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sal , sălis (
I.neutr. collat. form of the nom. sălĕ , Enn. ap. Gell. 2, 26, or Ann. v. 378 Vahl.; Varr. ap. Non. 223, 17; also, in the regular form sometimes neutr. in sing., v. infra, I.; but plur. always sales, m.; cf. Neue, Formenl. 1, 697 sq.; dat. plur.: infusis salis, Fabian. ap. Charis. p. 82 P.), m. root sal-, to stream, flow; cf. ἅλς; perh. also found in insula, salix.
I. Lit., salt.
a. Sing.
(α). Masc.: ex sale, qui apud Carthaginienses fit, Cato ap. Prisc. p. 659 P.: “salem candidum sic facito,id. R. R. 88; Varr. R. R. 1, 7, 8; Col. 6, 17, 7; 8, 6 Schneid. N. cr.; 12, 6, 2; 12, 21, 2 al.; Plin. 31, 7, 39, § 73; Plaut. Merc. 1, 2, 95; id. Curc. 4, 4, 6; id. Pers. 3, 3, 25; Sall. Fragm. ap. Charis. p. 82 P., and ap. Prisc. p. 644 ib.; Hor. S. 1, 5, 46 et saep.—Prov.: “salem cum pane edit,Plin. 31, 8, 41, § 89.—
(β). Neutr.: nunc vides in conviviis ita poni et sal et mel, Varr. ap. Charis. p. 82 P.; so, aliud, Fabian. ib. p. 82 P.; “tritum,Veg. 2, 24, 4 al.; v. also infra, II.—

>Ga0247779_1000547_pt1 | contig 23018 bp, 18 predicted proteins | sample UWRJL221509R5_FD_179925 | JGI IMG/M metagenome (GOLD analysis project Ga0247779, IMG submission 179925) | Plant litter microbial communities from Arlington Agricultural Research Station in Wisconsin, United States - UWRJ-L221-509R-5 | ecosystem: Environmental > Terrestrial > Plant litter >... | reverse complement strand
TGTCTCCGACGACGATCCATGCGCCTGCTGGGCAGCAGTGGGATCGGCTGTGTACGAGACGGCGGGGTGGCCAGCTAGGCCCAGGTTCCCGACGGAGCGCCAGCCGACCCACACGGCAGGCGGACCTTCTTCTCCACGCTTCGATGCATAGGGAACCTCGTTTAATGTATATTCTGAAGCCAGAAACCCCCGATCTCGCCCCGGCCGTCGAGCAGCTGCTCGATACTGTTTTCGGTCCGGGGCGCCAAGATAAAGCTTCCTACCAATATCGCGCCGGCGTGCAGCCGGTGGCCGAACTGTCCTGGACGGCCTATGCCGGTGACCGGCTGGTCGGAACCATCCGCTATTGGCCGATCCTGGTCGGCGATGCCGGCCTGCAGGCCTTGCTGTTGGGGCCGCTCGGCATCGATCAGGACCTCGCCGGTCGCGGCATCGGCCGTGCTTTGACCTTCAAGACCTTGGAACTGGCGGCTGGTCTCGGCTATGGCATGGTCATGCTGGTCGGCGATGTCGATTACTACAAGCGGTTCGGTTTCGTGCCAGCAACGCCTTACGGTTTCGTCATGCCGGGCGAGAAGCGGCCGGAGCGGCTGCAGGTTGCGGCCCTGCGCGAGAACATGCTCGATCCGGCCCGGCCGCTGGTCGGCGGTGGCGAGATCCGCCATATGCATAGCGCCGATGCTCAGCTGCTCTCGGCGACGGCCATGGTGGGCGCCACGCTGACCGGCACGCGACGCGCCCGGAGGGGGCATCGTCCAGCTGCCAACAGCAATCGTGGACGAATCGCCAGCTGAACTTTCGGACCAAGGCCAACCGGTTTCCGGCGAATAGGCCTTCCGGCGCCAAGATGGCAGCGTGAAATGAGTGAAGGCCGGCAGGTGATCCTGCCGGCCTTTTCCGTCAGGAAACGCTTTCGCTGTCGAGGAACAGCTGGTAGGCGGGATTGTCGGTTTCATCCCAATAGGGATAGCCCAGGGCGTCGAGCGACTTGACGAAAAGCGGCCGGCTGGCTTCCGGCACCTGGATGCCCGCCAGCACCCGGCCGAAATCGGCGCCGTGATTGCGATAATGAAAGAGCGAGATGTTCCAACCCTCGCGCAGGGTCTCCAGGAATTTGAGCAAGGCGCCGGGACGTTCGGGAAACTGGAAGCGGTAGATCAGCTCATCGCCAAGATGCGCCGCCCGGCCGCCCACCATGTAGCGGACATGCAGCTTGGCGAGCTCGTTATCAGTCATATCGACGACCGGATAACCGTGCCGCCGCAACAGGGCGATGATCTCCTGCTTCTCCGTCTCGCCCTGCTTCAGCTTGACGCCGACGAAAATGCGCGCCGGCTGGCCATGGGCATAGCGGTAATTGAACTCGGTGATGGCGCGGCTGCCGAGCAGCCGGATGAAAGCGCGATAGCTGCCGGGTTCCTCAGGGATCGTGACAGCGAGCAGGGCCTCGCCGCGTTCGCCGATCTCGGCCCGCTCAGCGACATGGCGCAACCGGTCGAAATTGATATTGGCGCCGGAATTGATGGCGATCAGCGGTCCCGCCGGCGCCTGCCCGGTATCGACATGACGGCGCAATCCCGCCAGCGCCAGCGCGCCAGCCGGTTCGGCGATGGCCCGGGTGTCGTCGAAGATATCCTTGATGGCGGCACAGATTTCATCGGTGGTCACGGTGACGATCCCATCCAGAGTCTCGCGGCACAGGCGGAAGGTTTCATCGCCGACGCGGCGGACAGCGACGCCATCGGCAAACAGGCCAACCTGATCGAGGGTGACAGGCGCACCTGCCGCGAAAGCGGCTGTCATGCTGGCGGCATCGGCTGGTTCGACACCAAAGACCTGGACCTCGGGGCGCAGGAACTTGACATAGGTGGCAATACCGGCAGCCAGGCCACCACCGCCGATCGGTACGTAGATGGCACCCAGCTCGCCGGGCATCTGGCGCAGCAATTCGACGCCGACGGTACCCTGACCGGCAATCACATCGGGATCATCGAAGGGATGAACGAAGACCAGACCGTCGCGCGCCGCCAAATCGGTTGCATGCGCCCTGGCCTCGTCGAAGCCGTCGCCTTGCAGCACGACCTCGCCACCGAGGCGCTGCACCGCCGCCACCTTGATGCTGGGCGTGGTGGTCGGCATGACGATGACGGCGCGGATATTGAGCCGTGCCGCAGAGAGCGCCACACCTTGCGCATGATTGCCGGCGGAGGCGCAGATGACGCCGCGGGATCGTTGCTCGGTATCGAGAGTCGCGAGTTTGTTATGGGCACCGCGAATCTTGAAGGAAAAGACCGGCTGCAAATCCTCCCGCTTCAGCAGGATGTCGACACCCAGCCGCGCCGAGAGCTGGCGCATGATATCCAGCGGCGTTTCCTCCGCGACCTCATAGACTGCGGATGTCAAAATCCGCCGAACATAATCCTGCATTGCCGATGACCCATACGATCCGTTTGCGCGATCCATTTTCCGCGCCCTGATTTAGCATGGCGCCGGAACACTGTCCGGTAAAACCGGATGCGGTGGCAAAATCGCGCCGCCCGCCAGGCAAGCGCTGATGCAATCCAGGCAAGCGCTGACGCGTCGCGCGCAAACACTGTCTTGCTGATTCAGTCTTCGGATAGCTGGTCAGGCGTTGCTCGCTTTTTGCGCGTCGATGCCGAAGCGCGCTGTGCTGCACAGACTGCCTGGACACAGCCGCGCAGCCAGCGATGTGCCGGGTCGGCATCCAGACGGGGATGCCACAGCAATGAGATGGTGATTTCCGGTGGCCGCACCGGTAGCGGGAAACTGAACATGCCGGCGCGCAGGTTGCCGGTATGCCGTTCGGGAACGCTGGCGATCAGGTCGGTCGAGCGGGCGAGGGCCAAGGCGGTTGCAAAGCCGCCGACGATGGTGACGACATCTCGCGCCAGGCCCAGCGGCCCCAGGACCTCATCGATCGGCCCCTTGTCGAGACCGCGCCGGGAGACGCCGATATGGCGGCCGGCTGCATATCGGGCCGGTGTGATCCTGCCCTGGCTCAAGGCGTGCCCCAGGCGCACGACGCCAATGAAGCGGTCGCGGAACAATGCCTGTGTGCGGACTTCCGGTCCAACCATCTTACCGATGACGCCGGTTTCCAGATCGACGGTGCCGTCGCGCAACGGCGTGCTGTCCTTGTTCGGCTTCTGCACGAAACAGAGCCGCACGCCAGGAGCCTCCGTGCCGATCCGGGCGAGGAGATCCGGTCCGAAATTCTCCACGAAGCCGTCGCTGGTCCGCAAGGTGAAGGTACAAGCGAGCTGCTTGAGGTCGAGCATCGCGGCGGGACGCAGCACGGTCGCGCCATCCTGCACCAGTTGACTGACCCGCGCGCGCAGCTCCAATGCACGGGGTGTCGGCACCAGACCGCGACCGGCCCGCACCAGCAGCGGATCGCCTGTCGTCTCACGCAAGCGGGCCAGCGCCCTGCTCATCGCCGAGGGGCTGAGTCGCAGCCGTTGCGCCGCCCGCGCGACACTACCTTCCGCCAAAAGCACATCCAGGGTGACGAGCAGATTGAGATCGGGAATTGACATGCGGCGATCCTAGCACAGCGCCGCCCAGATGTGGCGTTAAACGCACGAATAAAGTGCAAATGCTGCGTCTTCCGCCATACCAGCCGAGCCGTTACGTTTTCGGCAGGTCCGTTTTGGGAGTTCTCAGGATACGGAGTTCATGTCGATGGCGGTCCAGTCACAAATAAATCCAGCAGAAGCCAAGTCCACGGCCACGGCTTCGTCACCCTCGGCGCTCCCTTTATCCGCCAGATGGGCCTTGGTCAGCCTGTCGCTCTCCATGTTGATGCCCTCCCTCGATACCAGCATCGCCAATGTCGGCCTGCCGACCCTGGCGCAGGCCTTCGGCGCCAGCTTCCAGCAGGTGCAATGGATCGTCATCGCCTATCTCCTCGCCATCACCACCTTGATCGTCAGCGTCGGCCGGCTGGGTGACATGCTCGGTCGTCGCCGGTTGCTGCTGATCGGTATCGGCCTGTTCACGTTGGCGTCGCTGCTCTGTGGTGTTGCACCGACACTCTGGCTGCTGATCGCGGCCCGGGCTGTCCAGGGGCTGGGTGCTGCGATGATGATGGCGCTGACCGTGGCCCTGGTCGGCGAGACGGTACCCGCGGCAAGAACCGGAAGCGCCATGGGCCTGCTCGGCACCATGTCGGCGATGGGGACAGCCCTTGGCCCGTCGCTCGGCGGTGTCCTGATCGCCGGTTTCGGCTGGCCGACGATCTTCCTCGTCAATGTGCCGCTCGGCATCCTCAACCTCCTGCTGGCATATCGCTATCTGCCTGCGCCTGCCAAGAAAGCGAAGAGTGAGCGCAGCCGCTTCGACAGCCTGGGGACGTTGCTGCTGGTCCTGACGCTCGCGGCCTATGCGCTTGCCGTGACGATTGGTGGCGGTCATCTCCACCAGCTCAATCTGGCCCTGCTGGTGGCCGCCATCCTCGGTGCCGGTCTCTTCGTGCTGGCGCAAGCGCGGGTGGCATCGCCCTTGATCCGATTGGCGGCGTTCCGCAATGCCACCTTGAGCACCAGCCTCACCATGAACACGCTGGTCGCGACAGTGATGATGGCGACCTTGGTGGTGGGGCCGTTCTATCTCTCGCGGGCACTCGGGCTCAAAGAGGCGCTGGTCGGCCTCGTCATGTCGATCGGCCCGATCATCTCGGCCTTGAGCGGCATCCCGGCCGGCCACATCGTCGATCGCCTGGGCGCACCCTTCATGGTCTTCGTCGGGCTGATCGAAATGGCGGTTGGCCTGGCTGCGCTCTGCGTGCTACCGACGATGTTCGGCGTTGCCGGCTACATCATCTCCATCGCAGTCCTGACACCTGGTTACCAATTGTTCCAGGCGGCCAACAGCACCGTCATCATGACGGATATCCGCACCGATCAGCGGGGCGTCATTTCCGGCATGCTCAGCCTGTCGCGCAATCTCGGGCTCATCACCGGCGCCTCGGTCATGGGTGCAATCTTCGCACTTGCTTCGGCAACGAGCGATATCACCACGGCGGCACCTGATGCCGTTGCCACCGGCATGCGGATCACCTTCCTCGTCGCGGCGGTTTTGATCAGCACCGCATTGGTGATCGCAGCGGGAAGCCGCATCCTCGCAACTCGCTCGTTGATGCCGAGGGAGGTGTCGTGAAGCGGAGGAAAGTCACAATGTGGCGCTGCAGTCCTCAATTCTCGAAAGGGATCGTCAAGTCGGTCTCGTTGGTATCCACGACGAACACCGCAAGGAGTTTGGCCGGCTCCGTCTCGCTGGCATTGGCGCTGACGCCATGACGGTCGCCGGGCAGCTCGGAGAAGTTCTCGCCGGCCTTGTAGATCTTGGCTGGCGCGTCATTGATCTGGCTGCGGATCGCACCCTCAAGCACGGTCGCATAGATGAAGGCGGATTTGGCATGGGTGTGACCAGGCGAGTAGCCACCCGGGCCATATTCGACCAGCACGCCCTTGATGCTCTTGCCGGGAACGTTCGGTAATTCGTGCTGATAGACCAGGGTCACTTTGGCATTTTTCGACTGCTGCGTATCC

b. Plur.: “quin aspergi solent sales: melior fossilis quam marinus,Varr. R. R. 2, 11, 6; Col. 7, 4, 8; 8, 6, 1; Pall. 9, 2 Mai; id. Nov. 19; Fabian. ap. Charis. p. 82 P.; Ov. M. 15, 286.—
B. Meton.
1. Poet., the salt water, brine, sea.
a. Sing., Enn. 1. 1.: “supra rorem salis edita pars est remorum,Lucr. 4, 438: “et sale tabentes artus in litore ponunt,Verg. A. 1, 173; 1, 35; 3, 385; 5, 848; 5, 866; 6, 697; 10, 214; Ov. P. 1, 1, 70; Val. Fl. 4, 722.—
b. Plur.: “sales amari,Ov. M. 15, 286: “aequorei,Luc. 10, 257.—
2. A speck on precious stones shaped like a grain of salt.Sing.: “sal,Plin. 37, 6, 22, § 83; 37, 8, 37, § 117; 37, 2, 10, § 28.—Plur.: “sales,Plin. 37, 2, 8, § 22.—
II. Trop.
A. Intellectual acuteness, good sense, shrewdness, cunning, wit, facetiousness, sarcasm, a witticism, witty saying (class. in sing. and plur.; “syn.: lepos, facetiae, festivitas): (sal) adeo necessarium elementum est, ut transierit intellectus ad voluptates animi quoque. Nam ita sales appellantur, omnisque vitae lepos et summa hilaritas laborumque requies non alio magis vocabulo constat,Plin. 31, 7, 41, § 88.
(β). Neutr. (ante-class.): quicquid loquitur, sal merum est, Afran. ap. Prisc. p. 659 P.; so, (puella) Χαρίτων μία, tota merum sal, Lucr. 4, 1162.—
B. (Borrowed from the use of salt as a relish.) Good taste, elegance: “tectum antiquitus constitutum plus salis quam sumptūs habebat,Nep. Att. 13, 2.—
C. Sharpness, pungency, stimulus, incentive: “quae (sc. calor, sanguis) aviditatem naturali sale augent,Plin. 10, 72, 93, § 198.
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